Back Squats or Front Squats
Dead Lifts
Single Leg Dead Lifts
Lunges and Multi-directional Lunges
Plyometric Hops
Single Arm Cable Pushes and Pulls
Overhead Presses and Single Arm Overhead Presses
Medicine Ball Chops
Cable Chops
Pushup Variations

Balance and Single Leg Surf Training

Balance is exceptionally important for anyone looking to improve their surfing. A quality training program will challenge your balance demands, so that you not only have quicker reaction times, but also are able to dynamically stabilize your joints.

Another aspect of training that will not only improve your balance but also help to keep your lower body injury free, is single leg movements.

Balance Drills

Single Leg Balance Drills such as hopping, closed eye balance while standing on a pillow, or upper body rotations;

Single Leg Balance with upper body medicine ball tosses
Single Leg Cable Push or Pulls
Exercises on top of a Balance Board or Indo Board
Single Leg Exercises
Bulgarian Split Squats
Single Leg Dead Lifts
Ice Skater Squats
Single Leg Box Squats



Core training has received loads of hype in the last few years, and there are, unfortunately, a lot of misconceptions. What is true is that a strong core is necessary for not only staying pain-free, but being also to be able to surf with speed and power.

It is necessary to understand that the “core” is much more than your abs. Core is comprised of many muscles throughout your trunk that help to stabilize and transmit movement and power throughout your body.

It is important to train the core in integration, not isolated movements such as a crunch that has zero carryover to surfing. Medicine balls, cables, exercise bands, and stability balls are excellent tools for high quality core surf training.

Supine Lateral Ball Rolls
Stability Ball Jack-Knife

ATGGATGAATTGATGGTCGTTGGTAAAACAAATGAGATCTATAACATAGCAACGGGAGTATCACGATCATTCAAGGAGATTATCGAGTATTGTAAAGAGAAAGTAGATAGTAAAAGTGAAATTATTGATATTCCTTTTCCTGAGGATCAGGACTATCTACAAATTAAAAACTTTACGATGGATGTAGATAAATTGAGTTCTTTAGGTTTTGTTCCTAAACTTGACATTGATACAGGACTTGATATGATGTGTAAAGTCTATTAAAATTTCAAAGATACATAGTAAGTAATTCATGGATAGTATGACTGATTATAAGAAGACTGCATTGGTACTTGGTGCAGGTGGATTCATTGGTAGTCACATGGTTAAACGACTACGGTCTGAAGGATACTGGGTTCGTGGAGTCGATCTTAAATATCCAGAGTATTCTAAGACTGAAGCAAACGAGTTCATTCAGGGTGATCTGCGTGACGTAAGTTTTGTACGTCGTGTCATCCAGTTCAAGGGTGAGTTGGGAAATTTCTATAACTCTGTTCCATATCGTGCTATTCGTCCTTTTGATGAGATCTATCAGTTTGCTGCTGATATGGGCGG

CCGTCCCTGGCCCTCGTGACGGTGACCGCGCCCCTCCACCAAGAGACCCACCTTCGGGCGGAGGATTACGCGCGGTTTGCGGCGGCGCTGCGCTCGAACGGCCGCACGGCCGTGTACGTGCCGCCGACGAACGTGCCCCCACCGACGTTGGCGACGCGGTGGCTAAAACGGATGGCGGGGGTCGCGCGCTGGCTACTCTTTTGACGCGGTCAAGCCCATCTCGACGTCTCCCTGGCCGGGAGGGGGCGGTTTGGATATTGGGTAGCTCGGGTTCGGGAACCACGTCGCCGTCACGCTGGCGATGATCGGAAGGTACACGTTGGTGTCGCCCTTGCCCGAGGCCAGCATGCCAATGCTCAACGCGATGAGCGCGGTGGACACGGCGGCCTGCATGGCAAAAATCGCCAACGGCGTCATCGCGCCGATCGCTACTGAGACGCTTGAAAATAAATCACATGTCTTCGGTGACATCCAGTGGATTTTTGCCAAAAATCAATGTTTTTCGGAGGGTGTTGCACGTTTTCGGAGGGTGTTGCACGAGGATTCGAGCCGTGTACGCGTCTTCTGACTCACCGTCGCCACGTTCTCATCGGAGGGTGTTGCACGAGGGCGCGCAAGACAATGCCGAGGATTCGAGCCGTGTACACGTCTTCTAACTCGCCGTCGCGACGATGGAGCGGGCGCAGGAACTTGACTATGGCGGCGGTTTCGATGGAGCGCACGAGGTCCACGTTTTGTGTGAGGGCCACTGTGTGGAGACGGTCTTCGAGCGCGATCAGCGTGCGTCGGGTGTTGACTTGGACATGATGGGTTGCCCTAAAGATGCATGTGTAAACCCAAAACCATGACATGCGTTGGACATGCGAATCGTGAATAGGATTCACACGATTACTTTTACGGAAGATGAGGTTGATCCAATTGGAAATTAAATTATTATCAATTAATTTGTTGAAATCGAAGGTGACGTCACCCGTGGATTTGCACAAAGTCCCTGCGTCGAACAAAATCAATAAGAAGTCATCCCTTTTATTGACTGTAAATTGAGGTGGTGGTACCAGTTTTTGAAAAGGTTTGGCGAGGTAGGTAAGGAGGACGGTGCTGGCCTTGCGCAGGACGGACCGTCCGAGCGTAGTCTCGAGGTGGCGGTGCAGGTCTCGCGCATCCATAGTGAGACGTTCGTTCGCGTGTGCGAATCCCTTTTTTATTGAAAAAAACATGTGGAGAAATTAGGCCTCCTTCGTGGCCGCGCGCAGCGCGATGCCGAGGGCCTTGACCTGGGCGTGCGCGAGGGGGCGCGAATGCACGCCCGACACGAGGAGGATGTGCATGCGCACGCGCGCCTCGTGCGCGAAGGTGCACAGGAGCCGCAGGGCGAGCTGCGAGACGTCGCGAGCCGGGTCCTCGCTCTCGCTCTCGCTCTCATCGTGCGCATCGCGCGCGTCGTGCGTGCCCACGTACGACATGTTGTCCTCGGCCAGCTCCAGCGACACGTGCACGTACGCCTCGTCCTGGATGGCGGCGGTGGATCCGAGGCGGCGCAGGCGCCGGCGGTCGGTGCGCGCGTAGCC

Medicine Ball Chops
Cable Chops
Paloff Press
Horse Stance or Bird Dogs
Stability Ball Rollouts



Paddling can be one of the most exhausting aspects of surfing. Strong shoulders, a durable upper back, and a powerful core are key to strong paddling.

Some extra training for the shoulder and upper back complex can help you build a stronger, durable, and pain-free upper body.

Aditional work focus on the shoulder girdle and the often injured rotator cuff is also a good idea for surfers. Try these regular exercises:

Dumbbell Bent Rows
Cable Face Pulls
Shoulder A,T,Y’s
Straight Arm Cable Pull Downs
Suspension Training Tricep Pushes
Shoulder Scarecrows
Rotator Cuff External Rotations
Body Blade Exercises



Surfing for extended periods of time, sessions in heavier breaks and point break currents require full body endurance. Surf training should also include some kind of endurance training that will prepare your body for extended periods of energy production.

One of the best methods is interval training. Since surfing requires bouts of explosive energy output, combined with long duration lower energy output such as casual paddling, it’s important to work both attributes.

Intervals combine high energy explosive output with longer, slower duration energy output. A running interval example would be as follows: warm-up, light jog for five minutes, 30-second to 60-second sprints, return to light jog for five minutes, repeat sprint and continue that cycle.

Intervals can be incorporated into nearly any exercise format. Try these regular endurance exercises:

Workout Circuits
Jump Rope
Row Machine Intervals
Jogging Intervals

With a combination of these exercises you can truly prepare your body for what surfing demands.

Quality surf training will keep your body ready for that next big round of swell and make you able to withstand injury and stay fit, so you can remain active and continue to surf for plenty of years.